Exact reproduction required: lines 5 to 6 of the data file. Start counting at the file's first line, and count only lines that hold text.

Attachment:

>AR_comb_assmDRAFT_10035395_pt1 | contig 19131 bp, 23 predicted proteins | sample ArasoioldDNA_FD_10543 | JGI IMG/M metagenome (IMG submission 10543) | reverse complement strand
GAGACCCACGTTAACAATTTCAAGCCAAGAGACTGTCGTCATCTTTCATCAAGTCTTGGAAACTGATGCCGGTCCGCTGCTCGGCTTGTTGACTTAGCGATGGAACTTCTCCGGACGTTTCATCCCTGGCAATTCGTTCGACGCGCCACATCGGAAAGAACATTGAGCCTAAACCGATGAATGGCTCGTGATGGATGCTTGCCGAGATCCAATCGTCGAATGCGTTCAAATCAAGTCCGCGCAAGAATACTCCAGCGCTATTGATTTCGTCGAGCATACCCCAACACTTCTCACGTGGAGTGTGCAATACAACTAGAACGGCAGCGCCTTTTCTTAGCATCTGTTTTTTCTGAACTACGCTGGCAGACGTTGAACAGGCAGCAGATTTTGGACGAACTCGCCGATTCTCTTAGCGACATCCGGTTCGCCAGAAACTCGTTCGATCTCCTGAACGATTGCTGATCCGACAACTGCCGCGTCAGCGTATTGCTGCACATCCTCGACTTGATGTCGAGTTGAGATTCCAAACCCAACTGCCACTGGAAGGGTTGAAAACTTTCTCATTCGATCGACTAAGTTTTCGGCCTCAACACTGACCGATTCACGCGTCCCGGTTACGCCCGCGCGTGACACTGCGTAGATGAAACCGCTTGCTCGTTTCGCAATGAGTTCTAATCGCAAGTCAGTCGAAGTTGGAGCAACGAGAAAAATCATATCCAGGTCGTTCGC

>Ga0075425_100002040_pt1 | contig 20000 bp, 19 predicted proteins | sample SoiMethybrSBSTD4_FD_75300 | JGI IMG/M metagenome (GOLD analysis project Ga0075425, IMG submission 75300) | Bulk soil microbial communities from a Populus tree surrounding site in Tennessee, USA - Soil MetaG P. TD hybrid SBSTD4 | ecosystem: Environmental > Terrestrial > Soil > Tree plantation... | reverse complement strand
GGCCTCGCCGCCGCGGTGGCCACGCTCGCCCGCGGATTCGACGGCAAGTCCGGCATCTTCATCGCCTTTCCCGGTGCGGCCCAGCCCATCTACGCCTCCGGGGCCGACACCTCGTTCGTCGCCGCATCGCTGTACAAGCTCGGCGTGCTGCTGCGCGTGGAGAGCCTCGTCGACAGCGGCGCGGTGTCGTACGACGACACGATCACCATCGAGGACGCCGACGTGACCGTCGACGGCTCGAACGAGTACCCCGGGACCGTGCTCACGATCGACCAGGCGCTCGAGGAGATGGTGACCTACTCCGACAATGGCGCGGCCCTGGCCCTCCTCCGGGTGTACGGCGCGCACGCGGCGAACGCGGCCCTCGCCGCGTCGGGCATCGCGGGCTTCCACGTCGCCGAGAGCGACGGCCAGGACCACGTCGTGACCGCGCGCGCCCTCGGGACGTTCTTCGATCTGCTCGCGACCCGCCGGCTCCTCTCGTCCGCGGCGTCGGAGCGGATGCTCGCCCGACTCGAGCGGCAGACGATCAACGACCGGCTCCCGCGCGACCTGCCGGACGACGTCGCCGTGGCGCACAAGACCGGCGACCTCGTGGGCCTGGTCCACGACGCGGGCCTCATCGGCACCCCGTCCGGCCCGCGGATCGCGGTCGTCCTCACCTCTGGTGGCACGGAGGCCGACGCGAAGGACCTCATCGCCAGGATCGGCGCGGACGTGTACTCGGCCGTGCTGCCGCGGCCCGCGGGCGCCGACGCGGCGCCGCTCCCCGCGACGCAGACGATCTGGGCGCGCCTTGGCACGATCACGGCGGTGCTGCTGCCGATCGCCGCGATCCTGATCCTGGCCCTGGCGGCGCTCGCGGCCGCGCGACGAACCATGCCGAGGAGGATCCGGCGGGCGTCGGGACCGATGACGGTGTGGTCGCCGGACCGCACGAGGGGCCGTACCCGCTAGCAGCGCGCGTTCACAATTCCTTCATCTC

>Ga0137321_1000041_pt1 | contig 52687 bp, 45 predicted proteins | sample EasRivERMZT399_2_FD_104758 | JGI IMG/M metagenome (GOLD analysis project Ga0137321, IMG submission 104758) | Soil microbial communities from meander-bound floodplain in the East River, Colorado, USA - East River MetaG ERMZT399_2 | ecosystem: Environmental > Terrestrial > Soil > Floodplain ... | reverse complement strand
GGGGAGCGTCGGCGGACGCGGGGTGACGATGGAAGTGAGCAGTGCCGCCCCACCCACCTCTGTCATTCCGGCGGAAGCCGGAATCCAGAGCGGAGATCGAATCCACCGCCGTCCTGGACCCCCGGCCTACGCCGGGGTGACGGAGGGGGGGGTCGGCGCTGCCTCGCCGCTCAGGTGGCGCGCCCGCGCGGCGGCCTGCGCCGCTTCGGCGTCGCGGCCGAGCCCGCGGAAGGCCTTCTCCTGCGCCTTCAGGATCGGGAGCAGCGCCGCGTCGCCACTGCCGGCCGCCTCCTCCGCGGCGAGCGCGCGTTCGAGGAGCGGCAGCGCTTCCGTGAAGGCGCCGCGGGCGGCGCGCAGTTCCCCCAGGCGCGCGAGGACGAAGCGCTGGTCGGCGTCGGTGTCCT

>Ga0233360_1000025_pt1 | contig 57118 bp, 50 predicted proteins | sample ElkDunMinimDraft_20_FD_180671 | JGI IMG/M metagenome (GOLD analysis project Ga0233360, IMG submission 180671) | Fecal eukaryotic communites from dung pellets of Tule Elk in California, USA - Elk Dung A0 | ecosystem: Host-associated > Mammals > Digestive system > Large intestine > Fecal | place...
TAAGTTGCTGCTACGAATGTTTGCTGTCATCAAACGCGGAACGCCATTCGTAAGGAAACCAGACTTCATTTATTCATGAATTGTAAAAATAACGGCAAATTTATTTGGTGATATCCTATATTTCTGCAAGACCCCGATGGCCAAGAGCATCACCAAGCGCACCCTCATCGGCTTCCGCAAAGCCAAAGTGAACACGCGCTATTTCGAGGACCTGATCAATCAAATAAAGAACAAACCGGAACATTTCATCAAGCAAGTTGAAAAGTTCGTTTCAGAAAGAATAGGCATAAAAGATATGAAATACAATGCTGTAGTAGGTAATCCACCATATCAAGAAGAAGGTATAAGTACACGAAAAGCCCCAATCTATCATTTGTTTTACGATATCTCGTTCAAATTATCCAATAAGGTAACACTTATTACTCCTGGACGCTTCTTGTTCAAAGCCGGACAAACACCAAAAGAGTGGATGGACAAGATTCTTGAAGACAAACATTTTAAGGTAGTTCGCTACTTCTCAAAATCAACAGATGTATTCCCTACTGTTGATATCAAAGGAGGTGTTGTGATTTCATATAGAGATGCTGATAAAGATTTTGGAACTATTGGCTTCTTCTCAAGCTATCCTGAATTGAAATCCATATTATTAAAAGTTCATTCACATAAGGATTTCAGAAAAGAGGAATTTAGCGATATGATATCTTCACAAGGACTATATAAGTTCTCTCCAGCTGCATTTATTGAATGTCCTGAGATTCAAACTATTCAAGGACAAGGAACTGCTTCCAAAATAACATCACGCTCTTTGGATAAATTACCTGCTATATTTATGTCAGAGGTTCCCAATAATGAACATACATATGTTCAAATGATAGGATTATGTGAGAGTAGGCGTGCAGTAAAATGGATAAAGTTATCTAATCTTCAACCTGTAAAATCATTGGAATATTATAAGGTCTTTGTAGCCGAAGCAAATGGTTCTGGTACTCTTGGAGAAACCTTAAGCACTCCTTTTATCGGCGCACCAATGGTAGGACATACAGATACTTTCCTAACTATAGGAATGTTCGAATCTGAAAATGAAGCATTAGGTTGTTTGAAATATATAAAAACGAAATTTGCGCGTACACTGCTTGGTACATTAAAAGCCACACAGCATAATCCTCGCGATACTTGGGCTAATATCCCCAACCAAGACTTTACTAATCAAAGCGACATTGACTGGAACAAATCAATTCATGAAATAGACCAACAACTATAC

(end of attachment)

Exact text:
>Ga0137321_1000041_pt1 | contig 52687 bp, 45 predicted proteins | sample EasRivERMZT399_2_FD_104758 | JGI IMG/M metagenome (GOLD analysis project Ga0137321, IMG submission 104758) | Soil microbial communities from meander-bound floodplain in the East River, Colorado, USA - East River MetaG ERMZT399_2 | ecosystem: Environmental > Terrestrial > Soil > Floodplain ... | reverse complement strand
GGGGAGCGTCGGCGGACGCGGGGTGACGATGGAAGTGAGCAGTGCCGCCCCACCCACCTCTGTCATTCCGGCGGAAGCCGGAATCCAGAGCGGAGATCGAATCCACCGCCGTCCTGGACCCCCGGCCTACGCCGGGGTGACGGAGGGGGGGGTCGGCGCTGCCTCGCCGCTCAGGTGGCGCGCCCGCGCGGCGGCCTGCGCCGCTTCGGCGTCGCGGCCGAGCCCGCGGAAGGCCTTCTCCTGCGCCTTCAGGATCGGGAGCAGCGCCGCGTCGCCACTGCCGGCCGCCTCCTCCGCGGCGAGCGCGCGTTCGAGGAGCGGCAGCGCTTCCGTGAAGGCGCCGCGGGCGGCGCGCAGTTCCCCCAGGCGCGCGAGGACGAAGCGCTGGTCGGCGTCGGTGTCCT